Twtr Pic

Source: Twitter

Twitter (NYSE:TWTR) stock is down by more than 45% over the past year. Investors seem concerned about the company's lack of profitability and unconvincing strategic direction. Is this a buying opportunity in Twitter stock, or is the worst yet to come for investors in the company?

Going down
Twitter is really falling out of favor among investors and Wall Street analysts. Growth is showing some deceleration, and the company is losing money on an operating-income level. Perhaps even worse, CEO Dick Costolo is under heavy criticism, as many believe that Twitter lacks a proven strategy to improve financial performance and accelerate growth.

As of the third quarter of 2014 Twitter had 284 million monthly active users. That's quite an impressive platform, even if Twitter is still considerably smaller than Facebook (NASDAQ:FB) and its massive 1.35 billion monthly active accounts.

While scale does not seem to be much of a problem for investors in Twitter stock, there are some worrisome trends to watch. The company increased the number of active users by 23% year-over-year during the third quarter, but timeline views grew only 14%. The fact that timeline views are increasing at a slower rate than users could indicate that users are losing their interest and engagement is declining.

Also, sequential growth does not look very exciting. Both monthly active users and timeline views grew less than 5% versus the second quarter in 2014, so there could be some kind of slowdown in the horizon.

Sales grew at an impressive rate of 114% year-over-year to more than $361 million in the third quarter, according to S&P Capital IQ data. However, expenses are outgrowing sales due to heavy investments in growth, and Twitter is still in negative territory at the operating level.

Making things worse, Costolo has been selling considerable amounts of Twitter stock lately. This has raised a lot of eyebrows among both investors and analysts, and it's not a very reassuring move when it comes to evaluating management's level of confidence and long-term commitment to the company.

Is Twitter the next Facebook?
Twitter and Facebook are different companies with their own weaknesses and strengths. But it may be interesting to keep in mind that Facebook also went through a very challenging period after its IPO, so maybe there are some valuable lessons to consider.

From an initial closing price of $38.23 in May of 2012, the social network founded by Mark Zuckerberg fell to approximately $18 per share by August of that year. Lack of a visible strategy to monetize Facebook's mobile users was a big concern back them.

However, Facebook made an extraordinary comeback, proving to investors that it has what it takes to deliver explosive financial performance without alienating users with too much advertising. Sales were up by 59% to $3.2 billion during the third quarter, and mobile advertising represented a big 66% of advertising revenues during the period. Facebook stock is currently trading around $77 per share.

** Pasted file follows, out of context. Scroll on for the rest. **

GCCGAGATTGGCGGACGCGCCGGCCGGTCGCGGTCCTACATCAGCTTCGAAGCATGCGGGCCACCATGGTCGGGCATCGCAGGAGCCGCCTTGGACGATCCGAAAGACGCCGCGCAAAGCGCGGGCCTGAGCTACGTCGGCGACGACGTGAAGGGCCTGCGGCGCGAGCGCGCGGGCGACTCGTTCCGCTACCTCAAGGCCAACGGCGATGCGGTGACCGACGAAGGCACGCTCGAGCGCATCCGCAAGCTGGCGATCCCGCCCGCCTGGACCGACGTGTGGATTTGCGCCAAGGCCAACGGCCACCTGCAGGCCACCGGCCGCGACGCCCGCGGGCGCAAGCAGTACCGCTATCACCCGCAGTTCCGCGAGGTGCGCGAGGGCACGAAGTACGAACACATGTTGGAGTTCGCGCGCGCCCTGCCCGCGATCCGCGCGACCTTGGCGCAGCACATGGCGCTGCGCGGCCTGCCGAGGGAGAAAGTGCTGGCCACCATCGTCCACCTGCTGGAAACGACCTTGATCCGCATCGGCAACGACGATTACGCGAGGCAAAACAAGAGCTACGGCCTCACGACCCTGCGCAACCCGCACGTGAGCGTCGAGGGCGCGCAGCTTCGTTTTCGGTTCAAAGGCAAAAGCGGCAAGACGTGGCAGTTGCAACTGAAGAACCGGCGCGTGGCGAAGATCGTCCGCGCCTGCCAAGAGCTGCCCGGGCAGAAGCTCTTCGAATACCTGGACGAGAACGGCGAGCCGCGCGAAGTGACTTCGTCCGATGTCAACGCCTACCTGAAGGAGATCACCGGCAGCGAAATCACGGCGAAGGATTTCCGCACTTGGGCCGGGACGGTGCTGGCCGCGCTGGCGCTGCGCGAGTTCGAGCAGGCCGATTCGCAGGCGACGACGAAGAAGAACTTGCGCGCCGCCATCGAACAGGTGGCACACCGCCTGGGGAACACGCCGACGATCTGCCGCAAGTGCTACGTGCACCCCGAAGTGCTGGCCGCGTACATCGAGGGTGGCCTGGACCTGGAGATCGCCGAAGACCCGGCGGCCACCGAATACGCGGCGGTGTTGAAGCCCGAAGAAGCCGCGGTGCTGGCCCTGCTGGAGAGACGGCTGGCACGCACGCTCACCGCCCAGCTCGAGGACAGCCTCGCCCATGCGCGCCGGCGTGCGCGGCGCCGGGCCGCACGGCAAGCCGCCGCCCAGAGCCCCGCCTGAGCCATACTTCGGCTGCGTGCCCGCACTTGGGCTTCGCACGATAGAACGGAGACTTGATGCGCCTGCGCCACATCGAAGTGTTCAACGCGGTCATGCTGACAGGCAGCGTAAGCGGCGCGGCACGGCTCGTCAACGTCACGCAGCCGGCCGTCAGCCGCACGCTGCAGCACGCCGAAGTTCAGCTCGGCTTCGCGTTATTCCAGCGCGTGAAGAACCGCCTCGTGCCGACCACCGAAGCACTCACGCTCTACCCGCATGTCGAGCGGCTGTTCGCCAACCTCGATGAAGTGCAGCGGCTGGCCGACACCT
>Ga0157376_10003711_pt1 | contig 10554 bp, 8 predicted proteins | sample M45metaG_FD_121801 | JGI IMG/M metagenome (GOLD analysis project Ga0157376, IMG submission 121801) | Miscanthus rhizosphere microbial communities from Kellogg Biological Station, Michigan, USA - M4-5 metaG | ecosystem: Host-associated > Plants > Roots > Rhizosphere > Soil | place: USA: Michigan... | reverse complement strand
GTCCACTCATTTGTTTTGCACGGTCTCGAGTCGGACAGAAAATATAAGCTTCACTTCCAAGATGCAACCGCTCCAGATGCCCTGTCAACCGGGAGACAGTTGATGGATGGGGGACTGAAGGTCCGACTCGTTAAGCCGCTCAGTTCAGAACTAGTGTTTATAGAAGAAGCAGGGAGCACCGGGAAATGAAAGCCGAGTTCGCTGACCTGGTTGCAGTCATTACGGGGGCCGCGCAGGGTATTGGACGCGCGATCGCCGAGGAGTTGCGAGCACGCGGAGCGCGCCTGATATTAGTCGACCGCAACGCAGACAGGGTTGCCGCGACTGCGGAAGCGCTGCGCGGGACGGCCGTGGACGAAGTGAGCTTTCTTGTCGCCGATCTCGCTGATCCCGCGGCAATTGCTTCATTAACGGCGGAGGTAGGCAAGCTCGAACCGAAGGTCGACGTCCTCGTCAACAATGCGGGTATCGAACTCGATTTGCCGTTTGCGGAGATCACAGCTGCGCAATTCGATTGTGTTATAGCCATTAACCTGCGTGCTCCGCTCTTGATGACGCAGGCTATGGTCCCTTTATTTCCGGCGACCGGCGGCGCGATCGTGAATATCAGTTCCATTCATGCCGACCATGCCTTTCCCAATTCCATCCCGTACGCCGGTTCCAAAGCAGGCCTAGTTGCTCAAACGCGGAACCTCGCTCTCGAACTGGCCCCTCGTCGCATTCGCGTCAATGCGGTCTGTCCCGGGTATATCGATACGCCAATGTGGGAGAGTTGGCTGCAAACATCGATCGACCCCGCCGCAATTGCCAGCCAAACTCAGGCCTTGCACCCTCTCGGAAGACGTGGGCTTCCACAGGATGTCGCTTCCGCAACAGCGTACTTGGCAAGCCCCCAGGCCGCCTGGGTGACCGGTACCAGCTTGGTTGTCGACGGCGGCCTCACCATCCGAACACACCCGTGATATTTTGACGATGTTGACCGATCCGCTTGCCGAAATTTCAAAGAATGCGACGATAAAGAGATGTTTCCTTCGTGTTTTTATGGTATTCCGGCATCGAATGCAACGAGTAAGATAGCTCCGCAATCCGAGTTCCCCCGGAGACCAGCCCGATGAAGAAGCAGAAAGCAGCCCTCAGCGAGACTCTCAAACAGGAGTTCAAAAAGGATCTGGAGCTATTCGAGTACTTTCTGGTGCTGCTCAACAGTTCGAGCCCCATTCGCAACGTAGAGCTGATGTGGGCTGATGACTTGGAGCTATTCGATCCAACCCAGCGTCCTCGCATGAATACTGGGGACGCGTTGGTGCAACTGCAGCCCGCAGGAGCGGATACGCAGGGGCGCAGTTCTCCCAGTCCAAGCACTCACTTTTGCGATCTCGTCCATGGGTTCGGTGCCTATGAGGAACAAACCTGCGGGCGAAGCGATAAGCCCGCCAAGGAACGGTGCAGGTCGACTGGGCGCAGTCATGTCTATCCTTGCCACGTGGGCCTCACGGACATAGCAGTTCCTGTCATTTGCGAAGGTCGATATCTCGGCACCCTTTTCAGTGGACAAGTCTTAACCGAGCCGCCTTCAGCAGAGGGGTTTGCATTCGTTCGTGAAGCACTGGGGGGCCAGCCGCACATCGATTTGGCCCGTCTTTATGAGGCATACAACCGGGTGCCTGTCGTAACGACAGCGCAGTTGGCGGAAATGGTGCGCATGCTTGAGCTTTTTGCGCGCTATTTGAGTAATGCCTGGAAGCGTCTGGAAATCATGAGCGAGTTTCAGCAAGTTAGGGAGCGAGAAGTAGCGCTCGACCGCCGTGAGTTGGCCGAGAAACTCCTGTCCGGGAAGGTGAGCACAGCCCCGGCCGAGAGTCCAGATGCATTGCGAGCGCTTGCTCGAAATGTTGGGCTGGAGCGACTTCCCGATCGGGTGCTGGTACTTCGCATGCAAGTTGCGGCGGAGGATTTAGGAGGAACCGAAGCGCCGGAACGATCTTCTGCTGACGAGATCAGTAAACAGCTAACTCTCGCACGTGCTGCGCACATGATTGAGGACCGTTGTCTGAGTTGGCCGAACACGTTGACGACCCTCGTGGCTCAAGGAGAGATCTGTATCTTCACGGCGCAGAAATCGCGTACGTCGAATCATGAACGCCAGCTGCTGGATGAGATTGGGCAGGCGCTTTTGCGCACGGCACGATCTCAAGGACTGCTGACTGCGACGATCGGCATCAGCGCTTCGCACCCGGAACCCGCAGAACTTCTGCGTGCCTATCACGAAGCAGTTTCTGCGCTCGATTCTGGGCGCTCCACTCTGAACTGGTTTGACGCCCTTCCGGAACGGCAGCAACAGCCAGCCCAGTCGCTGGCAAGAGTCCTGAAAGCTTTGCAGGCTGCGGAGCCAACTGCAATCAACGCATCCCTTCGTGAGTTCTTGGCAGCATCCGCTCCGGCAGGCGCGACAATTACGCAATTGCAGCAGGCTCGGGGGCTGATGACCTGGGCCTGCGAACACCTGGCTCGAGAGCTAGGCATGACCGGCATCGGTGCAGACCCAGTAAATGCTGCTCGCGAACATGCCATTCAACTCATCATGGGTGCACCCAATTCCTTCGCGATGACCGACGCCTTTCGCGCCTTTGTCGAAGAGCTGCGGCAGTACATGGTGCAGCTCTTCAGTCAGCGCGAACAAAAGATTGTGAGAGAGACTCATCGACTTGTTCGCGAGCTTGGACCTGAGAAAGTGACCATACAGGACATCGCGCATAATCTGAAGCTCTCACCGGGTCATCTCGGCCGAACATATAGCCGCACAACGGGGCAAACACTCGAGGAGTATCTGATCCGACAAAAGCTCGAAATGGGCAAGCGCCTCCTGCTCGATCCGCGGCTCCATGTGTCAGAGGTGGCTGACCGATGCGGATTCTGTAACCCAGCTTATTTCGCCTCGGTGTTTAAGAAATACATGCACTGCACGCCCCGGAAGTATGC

Many users find Twitter much harder to use than Facebook, and that's a limitation when it comes growth. The company acknowledges the problem, and management is actively working on making the experience more simple and enjoyable. For example, Twitter is working on a new web on-boarding flow that simplifies the sign-up process and automatically creates a timeline based on the user's choices of topics and browsing history. 

However, Even if Twitter makes big progress in this area, it makes sense to assume that it will probably mature with a smaller user base than the massively popular Facebook. But Twitter has some big positives too.

 The short-message format is particularly comfortable to use in smartphones and other devices with small screens. Twitter is designed to thrive under the mobile paradigm, and this is reflected in the fact that more than 80% of monthly active accounts access the platform via mobile devices.

Being a real-time communications platform, Twitter offers many exciting possibilities for advertisers, especially because traffic tends to increase exponentially during big events such as the Super Bowl or the Oscars. Needless to say, these kinds of events are especially coveted by major advertisers.

Also, it's relatively easy to track users by their interests based on the accounts they follow and their interactions. Segmentation provides opportunities to improve targeting and increase the efficiency of ads over time.

Although progress is currently slower than expected, key metrics such as advertising revenues per thousand timeline views are moving in the right direction, with a big increase of 83% year-over-year and 11% sequentially during the last quarter.

Reinvestment needs should slow down as the business matures over time, so it makes sense to assume that profit margins will be on the rise in the coming years.

None of these guarantees that Twitter will necessarily find a sustainable strategy to accelerate growth and improve financial performance in the middle term, and the stock could remain volatile until that happens.

However, the company has an enormously valuable asset in its platform. Even if it requires a new strategy, or perhaps big changes in the top management team, chances are Twitter will find multiple ways to generate shareholder value from its platform in a sustainable way.

At current prices, and for investors with a long-term horizon, upside potential seems to outweigh the risk in Twitter stock.

Andrés Cardenal has no position in any stocks mentioned. The Motley Fool recommends Facebook and Twitter. The Motley Fool owns shares of Facebook and Twitter. Try any of our Foolish newsletter services free for 30 days. We Fools may not all hold the same opinions, but we all believe that considering a diverse range of insights makes us better investors. The Motley Fool has a disclosure policy.